One last thing...I do not want to buy any new Queens(to do splits) right now. I am not smart enough to do the right thing by them at this point. I would rather simply work with what I have at the moment. I have 20 hives of various sizes...most a brood box plus 1 super which I put on about 6 weeks ago. They (the small ones) are doing well. Not crowded and working well. Its these big hive-tropolis things that have me worried.
To anyone who wants to tackle these over-long questions...thanks, your as pal.
Tim
Opps...sorry...on last smallish question...can I do all this with just my smoker? I do not have any of the fume boards or stuff such as that.
 

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Welcome, Tim.
My advice to you is:

Go through the large hives one box at a time. Remove all frames which are fully capped honey. "store them if you don't want to extract them" Get the hive down to where there is only brood and open cells of honey. Then we can guide you through the rest of the steps. Right now I don't think you really know how strong or weak your hives are. You may have only 1 or 2 boxes of bes with 6 or 8 empty boxes under them. That is why you don't understand the local beeks and their advice. You must first get a hive that is compact and well known from top to bottom, then we can help you.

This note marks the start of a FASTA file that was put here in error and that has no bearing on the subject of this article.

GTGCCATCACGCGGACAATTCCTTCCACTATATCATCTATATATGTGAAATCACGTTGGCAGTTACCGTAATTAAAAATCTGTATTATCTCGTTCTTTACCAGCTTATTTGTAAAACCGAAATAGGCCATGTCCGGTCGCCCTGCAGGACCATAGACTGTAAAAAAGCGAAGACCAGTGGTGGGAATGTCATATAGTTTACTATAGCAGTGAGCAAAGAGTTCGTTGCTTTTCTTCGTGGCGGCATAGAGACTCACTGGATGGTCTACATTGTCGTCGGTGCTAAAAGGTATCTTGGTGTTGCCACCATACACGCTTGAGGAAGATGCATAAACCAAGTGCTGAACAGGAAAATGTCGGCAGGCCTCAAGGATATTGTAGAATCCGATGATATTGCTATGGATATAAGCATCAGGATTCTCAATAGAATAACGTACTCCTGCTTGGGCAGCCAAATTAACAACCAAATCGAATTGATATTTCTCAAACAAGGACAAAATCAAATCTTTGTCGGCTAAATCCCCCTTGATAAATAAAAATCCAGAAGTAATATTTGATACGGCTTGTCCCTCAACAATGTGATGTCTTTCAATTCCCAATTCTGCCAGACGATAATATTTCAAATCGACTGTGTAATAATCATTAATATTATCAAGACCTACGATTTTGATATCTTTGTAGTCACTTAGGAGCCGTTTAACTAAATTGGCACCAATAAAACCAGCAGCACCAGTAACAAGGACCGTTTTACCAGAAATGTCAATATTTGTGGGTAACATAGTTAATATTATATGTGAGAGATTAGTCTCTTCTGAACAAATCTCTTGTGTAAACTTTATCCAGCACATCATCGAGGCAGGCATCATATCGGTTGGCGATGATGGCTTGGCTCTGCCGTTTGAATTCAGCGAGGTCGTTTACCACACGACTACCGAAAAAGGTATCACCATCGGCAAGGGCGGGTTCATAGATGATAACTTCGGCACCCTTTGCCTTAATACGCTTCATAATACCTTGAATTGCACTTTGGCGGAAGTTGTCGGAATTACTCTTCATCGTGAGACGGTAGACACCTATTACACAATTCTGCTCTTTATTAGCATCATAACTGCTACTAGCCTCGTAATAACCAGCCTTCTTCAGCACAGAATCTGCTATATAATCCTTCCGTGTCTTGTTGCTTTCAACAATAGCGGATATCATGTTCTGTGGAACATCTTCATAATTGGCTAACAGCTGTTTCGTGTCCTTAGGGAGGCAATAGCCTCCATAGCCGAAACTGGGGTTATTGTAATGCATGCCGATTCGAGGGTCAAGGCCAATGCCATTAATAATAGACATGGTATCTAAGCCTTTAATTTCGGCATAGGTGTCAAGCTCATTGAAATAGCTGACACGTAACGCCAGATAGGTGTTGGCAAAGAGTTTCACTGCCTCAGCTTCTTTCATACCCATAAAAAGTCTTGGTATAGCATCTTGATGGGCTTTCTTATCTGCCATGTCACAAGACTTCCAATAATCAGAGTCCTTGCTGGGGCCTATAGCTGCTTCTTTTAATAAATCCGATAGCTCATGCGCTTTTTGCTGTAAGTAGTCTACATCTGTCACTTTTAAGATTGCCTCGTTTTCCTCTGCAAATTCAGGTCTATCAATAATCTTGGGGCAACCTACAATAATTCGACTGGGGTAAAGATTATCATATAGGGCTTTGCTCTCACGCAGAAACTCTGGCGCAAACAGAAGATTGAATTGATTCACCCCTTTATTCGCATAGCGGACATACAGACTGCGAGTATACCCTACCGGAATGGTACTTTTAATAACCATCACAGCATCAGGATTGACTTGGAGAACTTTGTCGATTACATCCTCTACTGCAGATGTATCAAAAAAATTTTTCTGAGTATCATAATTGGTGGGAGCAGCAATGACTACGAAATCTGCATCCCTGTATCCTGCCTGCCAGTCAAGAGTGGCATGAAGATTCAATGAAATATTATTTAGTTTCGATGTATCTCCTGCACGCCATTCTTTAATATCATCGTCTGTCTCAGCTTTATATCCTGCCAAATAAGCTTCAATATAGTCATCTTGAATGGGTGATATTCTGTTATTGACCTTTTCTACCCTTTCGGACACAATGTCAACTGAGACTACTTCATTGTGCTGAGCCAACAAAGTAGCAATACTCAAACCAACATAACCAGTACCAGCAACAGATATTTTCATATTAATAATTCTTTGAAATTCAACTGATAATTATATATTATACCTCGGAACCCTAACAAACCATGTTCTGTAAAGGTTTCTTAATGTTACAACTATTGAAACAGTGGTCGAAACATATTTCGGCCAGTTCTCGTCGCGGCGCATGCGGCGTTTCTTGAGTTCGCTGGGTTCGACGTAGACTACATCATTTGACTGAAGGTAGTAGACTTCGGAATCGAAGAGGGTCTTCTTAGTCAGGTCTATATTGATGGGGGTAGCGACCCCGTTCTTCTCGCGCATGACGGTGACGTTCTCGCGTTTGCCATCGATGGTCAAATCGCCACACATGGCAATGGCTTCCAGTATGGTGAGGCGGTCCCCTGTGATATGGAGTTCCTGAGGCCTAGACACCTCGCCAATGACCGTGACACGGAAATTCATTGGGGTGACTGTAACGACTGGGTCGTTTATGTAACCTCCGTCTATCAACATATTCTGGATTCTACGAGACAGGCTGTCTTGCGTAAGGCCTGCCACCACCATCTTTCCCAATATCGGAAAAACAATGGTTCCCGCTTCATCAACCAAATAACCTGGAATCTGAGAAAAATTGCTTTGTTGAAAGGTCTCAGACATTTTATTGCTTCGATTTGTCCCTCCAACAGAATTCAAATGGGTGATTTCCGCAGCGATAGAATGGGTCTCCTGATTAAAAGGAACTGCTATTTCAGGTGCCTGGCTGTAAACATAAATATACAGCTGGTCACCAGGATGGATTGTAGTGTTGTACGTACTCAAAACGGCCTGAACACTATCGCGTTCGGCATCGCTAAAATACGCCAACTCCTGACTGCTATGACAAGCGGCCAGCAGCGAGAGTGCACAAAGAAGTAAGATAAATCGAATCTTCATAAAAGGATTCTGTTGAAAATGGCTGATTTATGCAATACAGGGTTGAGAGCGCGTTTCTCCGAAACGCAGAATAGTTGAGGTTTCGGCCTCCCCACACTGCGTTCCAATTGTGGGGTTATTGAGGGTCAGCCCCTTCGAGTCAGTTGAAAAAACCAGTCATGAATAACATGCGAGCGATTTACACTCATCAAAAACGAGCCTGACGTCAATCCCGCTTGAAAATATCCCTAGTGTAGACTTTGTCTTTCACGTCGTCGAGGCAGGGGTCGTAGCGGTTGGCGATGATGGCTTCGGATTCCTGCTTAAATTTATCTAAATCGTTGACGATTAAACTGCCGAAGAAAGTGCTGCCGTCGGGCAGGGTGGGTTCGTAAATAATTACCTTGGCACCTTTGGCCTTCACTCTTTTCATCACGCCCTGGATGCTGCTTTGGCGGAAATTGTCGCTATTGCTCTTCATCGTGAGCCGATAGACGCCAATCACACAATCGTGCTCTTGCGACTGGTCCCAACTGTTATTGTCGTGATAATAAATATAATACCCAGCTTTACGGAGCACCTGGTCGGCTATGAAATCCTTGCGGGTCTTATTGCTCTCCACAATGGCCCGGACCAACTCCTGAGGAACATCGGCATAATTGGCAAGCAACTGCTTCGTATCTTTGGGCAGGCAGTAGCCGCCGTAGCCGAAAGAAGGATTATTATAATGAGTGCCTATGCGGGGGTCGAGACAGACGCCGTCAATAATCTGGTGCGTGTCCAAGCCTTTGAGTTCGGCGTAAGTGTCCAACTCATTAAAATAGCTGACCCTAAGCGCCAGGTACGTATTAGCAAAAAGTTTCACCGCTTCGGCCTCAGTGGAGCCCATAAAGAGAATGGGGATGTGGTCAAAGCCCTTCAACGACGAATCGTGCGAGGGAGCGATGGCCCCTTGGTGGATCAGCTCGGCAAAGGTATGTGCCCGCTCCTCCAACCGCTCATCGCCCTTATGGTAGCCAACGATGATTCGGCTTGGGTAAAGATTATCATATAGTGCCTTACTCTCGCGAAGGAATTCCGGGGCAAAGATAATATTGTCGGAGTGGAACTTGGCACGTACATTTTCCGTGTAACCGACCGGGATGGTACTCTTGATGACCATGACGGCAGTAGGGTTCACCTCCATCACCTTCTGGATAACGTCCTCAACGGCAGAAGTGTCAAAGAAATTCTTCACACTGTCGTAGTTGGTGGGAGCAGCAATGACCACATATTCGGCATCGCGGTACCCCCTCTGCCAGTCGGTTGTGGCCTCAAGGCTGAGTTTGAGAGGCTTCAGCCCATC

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Yah, I remember...and still live it, although with practice things get clearer....if you have a problem with information overload, this isn't a good place to be searching.

See if you can find somebody in the local club to help you. Most beeks are really freindly and helpful.

1. it isn't too late to split, providing that they have enough stores for winter, probably need to feed.

2. The simplest split (for those of us that suffer from information overload) is to take a frame of eggs 2 frames of capped bees, and some honey/pollen frames, with all the bees on them, put them in a box and leave them. If you have a queen great, if not then check back in 4 weeks for a queen laying, they can raise their own.